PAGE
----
“First time around, you literally have no idea what you are doing. The baby sneezes and you think they’re choking, they not feeding properly and you think they’ll starve, they’re restless and you ready to call the emergency services. Second time around, you know what you are doing – you know how to change a nappy, feed and bathe them so it’s less of a huge learning curve. But every baby is totally different – my two are SO different and it’s just their personalities which you can’t do anything about!” - Lauren Gayfer
The Big Takeaway:
While there’s something to be said for the wisdom that comes from experience, every baby is different, with different needs and different personalities. A “difficult baby” doesn’t mean you’re doing anything wrong and an “easy baby” doesn’t make you an expert.
2. How has your parenting style changed (now that you have more than one kiddo)? How has it stayed the same?
“My parenting style is definitely more laid back with the second one. I know this is super cliche but I don't stress about the little things as much as I did with my first. With my son, I wanted to protect him from the world. Now with my daughter, she just has to adapt and learn to roll with the punches.” - Kylie Crawford
“I would definitely say that my parenting style has become much more relaxed! I am not constantly worrying or hovering. I feel after my first I allowed my second and third to actually “fall” and get up so they could learn that that is part of life.” - Amy Howell
“I think any baby wearing mechanism is a MUST. Something we haven't used as much with this one is a wipe warmer.“ - Kylie Crawford
“I like to say that as I've become a "worse mom", I've become a better mom. So, with my first I was all about spending every second with her, googling everything, setting alarms for feedings, making my own baby food and wipes and everything else "they" say to do. With our second and third, I still do a lot of things I enjoy like cloth diapering, breastfeeding and making baby food BUT I trust myself much more.” - Kendra Rasmusson
“I'm definitely a lot more relaxed now than with my first. All my ideals of parenthood are out of the window and right now it's all about staying sane and keeping them both alive until the end of the day.” - Nicola Salmon
“I am what many people like to call a helicopter mom. I've loosen my reigns A LOT since my second was born only because I realized that I can't protect my kid from every single little thing. At some point I have to let them make mistakes and learn, even if that means them getting some scrapes and cuts along the way. I also used to be that mom that wanted to only give my kid all natural and organic foods. It became harder as she got older since not a single person who watched her respected my wishes to only give her natural organic stuff. My methods have stayed the same with teaching my kids everything from good morals, being kind hearted and compassionate.” - Annie Ngo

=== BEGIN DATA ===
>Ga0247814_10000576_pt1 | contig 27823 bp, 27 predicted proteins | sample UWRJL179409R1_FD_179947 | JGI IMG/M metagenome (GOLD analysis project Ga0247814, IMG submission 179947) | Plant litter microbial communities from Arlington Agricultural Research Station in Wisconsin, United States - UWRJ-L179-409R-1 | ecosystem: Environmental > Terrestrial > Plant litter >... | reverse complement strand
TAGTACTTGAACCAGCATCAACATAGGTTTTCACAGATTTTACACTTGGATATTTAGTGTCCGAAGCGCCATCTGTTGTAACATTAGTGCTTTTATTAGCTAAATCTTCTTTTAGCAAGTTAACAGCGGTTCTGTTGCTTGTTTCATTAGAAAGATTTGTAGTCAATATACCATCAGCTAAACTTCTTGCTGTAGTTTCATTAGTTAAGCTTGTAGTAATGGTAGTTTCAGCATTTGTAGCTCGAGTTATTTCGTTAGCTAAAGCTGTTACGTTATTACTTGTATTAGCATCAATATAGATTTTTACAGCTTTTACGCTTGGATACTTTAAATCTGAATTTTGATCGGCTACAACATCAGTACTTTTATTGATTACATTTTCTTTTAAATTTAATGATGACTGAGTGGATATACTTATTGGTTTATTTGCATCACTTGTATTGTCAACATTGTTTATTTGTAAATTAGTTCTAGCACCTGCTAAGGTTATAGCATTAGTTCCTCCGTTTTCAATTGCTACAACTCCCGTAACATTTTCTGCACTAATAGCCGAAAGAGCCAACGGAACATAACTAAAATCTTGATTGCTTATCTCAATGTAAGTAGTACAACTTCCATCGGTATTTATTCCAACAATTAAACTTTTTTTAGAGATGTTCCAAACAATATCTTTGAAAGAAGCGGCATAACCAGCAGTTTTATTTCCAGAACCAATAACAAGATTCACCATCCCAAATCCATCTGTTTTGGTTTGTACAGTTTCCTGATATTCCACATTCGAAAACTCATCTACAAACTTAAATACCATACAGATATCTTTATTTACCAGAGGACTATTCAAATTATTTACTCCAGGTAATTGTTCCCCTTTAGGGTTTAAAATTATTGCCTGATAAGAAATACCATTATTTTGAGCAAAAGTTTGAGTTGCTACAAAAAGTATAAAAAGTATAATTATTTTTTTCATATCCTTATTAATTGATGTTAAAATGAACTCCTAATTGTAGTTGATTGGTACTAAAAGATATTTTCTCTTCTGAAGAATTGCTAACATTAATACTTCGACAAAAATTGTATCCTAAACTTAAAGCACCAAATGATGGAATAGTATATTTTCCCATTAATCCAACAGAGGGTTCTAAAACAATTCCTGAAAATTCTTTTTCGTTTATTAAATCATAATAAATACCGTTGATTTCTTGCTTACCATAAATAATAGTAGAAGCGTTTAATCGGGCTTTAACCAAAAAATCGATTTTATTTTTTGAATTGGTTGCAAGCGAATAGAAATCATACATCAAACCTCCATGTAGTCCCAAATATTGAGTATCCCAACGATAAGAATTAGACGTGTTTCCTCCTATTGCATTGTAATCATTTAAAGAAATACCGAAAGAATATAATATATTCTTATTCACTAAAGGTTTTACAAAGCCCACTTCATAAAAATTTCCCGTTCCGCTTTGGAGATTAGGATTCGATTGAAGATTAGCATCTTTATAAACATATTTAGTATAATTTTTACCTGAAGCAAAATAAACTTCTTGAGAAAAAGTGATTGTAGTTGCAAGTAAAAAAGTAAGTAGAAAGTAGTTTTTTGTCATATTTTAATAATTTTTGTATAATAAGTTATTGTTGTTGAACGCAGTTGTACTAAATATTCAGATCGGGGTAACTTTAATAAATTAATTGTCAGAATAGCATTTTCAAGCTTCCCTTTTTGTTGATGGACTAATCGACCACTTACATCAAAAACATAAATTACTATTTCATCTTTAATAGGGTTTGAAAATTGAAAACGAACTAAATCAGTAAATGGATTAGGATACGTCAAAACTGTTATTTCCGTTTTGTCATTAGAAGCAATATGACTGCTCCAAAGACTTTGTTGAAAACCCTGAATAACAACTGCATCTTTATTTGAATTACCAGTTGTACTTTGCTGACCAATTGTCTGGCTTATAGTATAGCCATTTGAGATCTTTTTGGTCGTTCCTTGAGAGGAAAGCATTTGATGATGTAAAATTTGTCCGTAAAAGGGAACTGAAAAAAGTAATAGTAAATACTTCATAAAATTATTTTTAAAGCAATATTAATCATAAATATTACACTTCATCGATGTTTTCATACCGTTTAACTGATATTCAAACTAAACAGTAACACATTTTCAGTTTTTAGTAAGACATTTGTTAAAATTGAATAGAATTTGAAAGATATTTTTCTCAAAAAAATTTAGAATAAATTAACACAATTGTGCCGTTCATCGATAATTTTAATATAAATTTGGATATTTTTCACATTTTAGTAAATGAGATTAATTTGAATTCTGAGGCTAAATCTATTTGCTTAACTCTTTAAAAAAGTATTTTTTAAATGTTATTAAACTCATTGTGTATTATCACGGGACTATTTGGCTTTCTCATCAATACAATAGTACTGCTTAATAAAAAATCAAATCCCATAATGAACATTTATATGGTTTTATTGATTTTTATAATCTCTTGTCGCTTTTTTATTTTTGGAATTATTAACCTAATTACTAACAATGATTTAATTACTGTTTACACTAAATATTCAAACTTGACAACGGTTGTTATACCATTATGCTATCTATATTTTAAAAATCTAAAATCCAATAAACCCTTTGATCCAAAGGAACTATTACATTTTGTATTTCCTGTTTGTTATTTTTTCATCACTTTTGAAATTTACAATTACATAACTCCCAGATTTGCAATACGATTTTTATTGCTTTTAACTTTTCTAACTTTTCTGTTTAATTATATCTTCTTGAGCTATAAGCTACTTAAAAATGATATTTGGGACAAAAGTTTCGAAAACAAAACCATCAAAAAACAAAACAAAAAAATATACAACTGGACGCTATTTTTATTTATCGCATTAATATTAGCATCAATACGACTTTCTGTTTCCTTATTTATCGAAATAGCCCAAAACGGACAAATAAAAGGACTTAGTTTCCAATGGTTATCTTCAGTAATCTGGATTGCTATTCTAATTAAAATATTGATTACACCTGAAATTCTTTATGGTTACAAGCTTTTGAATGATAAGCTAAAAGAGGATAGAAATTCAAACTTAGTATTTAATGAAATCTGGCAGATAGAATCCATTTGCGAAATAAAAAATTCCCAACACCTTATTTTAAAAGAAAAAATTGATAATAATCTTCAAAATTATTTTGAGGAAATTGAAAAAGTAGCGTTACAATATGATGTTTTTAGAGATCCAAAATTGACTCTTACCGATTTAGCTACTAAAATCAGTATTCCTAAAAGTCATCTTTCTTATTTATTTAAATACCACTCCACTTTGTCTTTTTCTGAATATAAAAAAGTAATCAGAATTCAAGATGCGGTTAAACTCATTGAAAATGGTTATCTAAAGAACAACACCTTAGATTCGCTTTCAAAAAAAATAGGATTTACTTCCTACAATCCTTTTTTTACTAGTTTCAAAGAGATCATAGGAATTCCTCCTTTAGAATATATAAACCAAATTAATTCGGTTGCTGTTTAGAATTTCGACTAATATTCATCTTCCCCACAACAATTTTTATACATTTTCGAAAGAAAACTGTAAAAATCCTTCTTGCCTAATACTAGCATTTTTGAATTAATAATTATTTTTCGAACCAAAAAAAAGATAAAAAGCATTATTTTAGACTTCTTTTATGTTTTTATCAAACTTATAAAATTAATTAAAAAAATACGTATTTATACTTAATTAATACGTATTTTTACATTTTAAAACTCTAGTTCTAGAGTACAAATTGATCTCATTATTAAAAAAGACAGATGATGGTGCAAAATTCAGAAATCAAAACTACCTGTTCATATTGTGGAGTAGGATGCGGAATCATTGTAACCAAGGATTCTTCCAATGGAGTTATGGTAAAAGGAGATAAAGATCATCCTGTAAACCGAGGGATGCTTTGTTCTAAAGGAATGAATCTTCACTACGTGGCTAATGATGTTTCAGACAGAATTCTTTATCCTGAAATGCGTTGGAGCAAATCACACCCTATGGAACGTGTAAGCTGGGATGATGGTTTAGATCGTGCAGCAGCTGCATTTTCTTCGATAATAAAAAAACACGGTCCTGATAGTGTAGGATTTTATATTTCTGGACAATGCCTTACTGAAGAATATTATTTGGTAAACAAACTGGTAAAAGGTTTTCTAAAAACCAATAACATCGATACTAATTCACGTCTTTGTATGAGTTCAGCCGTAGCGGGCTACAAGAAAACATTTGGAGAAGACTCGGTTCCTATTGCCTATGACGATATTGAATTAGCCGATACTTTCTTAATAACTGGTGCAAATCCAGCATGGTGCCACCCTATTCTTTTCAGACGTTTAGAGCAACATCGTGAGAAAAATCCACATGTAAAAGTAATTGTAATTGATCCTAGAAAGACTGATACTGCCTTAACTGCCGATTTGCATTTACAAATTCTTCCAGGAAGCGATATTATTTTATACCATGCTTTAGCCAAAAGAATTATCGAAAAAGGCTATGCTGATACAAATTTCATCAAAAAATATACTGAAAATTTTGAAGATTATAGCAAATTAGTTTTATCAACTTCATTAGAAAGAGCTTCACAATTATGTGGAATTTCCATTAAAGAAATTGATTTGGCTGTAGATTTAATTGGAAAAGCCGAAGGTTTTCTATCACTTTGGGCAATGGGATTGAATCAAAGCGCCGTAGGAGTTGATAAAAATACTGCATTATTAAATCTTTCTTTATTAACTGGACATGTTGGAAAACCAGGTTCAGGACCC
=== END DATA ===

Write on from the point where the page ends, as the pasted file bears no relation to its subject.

"[My first] was born in November and we didn't leave the house until February because I was so scared of germs (aside from regular pediatric visits). [My second] literally came with me everywhere. Another winter baby, but I wasn't scared of the world. I wanted her to see it and know it.” - Emily Stephens
“Having your first child is a lot at once. Not only do you now have a kid, but your lifestyle changes, your relationship with your partner changes. I noticed I was grieving my old life while trying to be the perfect mother - exhausting. With your second you have already made the big changes, now you just have less time because there are now two so you have to throw out some of the perfections and embrace motherhood no matter how messy it gets. ...With every kid there is change (especially because each child has different needs). I feel open communication with your partner is key and as long as you are on the same page that is all that matters.” - Sonja Travanty
“I'm much more laid back and easy going with my 2nd. I can tell I am a lot calmer and don't feel the need to ‘hover’.” - Kaitlin Rice
“My parenting style has changed in that I am much more relaxed about screen time, food choices, and how I chose my battles.” - Anonymous
“Your first child gets exposed to some things a lot later than your second because you are much more precious first time around. My son never had chocolate or sweets/candy until quite late, but as once he had them, it was a lot harder to keep them away from my daughter because her brother was having them! I think was stricter with my son, but as they both get older it evens itself out as they both need slightly different styles of parenting anyway. But the basics remain the same – be polite, say ‘please’ and ‘thank you’, be kind to each other.” - Lauren Gayfer
The Big Takeaway:
With every new baby comes big changes and it’s OK to make things easier for yourself even if it seems to go against your idea of good parenting. The values that are most important to you will stay constant in spite of what you choose to feed your baby or how you handle childcare. Keep perspective on what really matters.
3. What baby gear has been a lifesaver for you? What baby gear did you think you had to have that you now realize is unnecessary?